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Here are two words for investors rushing to exit Chinese tech shares and those tempted to buy: Joe Biden.
Granted, this week’s chaotic selloff bears Beijing’s fingerprints. The government’s sudden attempt to rein in its most powerful private-sector companies helped wipe out US$290 billion of market value in tech giants Alibaba Group Holdings, Tencent Holdings and others in just a couple of days.
The regulatory clampdown, one punters fear will widen, is roughing up shares of internet-sector leaders including JD.com, Meituan and Xiaomi Corp – basically, every homegrown champion investors thought would pave the way for Chinese tech dominance by 2025 and beyond. Including, of course, the suspension of Ant Group’s $35 billion initial public offering.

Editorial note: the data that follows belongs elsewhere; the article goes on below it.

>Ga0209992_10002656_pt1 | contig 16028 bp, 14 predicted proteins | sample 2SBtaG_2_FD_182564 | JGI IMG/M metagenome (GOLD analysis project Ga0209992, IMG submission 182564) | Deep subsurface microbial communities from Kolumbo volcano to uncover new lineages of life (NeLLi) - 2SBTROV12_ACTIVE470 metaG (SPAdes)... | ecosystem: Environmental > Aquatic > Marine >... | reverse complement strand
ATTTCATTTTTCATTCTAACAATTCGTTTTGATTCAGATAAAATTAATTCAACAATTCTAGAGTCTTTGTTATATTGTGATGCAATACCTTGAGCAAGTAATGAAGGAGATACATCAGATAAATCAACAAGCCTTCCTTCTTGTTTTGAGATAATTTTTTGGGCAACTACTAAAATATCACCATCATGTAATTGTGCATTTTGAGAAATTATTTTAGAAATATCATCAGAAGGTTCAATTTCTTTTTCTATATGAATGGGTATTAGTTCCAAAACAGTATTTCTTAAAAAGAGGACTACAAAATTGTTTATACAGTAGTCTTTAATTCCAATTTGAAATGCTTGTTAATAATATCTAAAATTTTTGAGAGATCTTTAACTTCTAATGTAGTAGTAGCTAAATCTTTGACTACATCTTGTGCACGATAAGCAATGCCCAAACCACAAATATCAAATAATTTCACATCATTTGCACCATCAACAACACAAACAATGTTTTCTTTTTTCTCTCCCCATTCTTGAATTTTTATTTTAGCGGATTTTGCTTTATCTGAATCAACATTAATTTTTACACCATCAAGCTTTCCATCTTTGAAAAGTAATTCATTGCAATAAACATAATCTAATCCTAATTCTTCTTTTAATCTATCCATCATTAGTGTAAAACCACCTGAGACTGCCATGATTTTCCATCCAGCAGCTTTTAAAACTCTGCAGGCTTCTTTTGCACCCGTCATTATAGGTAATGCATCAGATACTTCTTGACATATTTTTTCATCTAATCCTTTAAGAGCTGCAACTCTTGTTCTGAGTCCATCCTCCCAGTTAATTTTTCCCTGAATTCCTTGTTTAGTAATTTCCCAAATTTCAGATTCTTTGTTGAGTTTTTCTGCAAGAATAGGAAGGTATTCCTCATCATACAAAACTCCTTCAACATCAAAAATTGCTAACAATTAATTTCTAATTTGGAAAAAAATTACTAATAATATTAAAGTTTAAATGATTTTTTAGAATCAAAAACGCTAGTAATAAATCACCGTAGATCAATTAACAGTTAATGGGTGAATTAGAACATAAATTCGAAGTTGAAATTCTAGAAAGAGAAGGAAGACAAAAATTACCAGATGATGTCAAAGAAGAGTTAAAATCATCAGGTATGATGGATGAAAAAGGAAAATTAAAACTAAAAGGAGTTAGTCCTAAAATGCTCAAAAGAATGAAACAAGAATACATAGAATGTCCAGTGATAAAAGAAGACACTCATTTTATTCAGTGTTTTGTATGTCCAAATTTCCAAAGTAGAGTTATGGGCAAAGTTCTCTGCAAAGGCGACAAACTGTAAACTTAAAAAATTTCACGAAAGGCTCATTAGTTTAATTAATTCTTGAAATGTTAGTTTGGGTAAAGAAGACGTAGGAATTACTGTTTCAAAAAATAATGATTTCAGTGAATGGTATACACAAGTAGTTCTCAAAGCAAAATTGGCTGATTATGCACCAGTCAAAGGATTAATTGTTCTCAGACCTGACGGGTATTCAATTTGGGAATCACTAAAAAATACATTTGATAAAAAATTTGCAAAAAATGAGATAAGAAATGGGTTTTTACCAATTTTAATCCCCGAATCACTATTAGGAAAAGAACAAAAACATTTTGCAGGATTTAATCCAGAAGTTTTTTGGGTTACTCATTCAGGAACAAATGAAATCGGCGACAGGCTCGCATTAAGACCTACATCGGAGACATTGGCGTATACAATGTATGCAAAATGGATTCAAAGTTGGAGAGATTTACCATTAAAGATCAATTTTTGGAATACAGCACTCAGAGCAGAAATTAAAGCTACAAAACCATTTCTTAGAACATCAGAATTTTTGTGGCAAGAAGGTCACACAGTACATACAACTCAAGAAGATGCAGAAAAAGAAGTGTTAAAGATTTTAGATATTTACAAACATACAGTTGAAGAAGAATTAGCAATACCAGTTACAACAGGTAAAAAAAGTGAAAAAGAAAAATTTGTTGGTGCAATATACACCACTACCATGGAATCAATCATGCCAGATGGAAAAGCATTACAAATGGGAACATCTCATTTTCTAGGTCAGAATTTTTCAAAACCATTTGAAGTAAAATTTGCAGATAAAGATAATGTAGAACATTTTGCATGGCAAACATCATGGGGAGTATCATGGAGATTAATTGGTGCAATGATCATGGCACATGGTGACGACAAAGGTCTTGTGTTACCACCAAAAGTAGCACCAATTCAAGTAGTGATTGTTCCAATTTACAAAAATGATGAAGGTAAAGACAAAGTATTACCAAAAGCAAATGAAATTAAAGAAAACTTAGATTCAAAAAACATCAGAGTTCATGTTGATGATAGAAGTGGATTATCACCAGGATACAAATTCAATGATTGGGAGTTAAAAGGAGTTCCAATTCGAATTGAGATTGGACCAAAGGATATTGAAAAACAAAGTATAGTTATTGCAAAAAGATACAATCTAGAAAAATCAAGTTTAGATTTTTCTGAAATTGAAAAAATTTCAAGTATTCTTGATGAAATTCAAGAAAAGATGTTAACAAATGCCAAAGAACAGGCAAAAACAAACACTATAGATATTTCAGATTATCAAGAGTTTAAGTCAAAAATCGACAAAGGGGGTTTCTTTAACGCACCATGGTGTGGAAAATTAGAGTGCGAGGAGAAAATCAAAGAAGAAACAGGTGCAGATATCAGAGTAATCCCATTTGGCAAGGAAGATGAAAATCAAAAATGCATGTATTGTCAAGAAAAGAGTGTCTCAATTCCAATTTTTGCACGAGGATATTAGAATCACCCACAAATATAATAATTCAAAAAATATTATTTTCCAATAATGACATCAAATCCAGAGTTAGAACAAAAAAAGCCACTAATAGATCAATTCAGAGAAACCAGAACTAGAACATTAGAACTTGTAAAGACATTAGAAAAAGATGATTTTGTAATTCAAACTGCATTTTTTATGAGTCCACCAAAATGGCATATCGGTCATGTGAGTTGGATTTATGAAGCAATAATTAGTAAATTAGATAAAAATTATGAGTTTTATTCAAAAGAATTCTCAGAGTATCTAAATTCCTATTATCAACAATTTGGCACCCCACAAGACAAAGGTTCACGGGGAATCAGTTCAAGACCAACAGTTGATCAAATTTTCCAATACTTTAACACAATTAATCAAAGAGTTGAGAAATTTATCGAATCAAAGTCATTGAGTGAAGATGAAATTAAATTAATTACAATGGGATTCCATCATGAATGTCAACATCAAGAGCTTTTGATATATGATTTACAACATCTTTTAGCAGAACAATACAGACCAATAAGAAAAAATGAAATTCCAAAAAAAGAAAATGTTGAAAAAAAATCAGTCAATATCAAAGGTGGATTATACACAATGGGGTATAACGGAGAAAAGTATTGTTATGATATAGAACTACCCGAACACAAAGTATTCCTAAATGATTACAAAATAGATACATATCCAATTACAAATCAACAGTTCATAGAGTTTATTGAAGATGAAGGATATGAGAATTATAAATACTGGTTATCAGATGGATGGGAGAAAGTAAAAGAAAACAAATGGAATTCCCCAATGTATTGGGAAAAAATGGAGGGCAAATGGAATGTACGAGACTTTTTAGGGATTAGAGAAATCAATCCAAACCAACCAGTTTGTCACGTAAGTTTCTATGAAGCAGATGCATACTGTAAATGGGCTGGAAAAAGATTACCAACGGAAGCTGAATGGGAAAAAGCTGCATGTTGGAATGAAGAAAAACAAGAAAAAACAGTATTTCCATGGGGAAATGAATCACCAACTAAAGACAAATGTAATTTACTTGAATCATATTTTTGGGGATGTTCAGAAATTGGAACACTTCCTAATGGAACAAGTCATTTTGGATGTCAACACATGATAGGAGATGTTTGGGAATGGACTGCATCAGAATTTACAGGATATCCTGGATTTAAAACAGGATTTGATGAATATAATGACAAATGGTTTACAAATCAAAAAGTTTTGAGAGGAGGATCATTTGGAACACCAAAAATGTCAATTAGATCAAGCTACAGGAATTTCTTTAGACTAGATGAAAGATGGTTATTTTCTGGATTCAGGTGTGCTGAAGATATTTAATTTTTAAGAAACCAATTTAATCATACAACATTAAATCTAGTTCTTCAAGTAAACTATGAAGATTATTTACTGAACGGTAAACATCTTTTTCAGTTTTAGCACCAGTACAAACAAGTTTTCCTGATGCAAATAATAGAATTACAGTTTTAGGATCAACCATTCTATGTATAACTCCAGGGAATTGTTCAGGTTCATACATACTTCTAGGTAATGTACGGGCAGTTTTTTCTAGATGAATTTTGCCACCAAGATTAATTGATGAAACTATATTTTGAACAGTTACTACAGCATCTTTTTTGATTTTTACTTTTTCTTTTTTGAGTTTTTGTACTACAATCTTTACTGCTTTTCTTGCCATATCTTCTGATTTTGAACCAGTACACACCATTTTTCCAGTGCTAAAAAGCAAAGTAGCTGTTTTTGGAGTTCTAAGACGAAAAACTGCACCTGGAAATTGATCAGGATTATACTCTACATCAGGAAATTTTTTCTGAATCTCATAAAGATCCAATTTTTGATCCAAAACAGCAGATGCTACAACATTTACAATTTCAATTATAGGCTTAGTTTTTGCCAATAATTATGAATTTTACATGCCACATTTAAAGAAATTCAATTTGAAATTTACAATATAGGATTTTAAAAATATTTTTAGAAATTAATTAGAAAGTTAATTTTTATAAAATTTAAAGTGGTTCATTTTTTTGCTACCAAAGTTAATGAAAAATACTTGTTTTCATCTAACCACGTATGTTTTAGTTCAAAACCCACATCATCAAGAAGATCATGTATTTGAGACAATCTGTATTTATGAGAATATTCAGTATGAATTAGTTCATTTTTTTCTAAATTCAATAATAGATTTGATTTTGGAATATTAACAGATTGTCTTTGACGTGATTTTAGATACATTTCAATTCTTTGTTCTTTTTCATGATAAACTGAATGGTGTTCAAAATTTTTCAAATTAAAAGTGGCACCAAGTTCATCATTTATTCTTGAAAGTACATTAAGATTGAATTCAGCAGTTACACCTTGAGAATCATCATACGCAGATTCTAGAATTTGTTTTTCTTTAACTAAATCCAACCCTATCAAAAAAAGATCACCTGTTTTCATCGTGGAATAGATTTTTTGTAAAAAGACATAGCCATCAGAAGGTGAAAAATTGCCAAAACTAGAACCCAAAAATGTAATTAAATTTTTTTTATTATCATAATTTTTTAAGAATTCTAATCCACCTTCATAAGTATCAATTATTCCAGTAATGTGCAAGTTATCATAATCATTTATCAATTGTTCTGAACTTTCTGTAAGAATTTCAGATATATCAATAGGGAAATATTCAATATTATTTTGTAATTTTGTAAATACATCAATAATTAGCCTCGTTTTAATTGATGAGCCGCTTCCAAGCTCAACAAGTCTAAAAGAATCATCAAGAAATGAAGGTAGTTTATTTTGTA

Yet might Biden’s victory over Donald Trump in the November 3 US presidential election also be a factor? The idea being that Biden is less interested in a dual-track technological future – one built around Washington’s and the other around Beijing.
There is a way to read this as Chinese-tech negative. With its 1.4 billion home market and growing sphere of influence around the globe, a Balkanized tech future is one in which China Inc. can thrive. President Xi Jinping’s team gets to make the rules, pick the core players and ensure the market evolves according to Communist Party priorities.
It also means that if the Biden administration does ease some, or many, of Trump’s tech war restrictions, the opposite would be true. In exchange for a Biden White House taking Washington’s foot off the Chinese tech industry’s throat, the US would seek a greater mainland foothold for corporate America.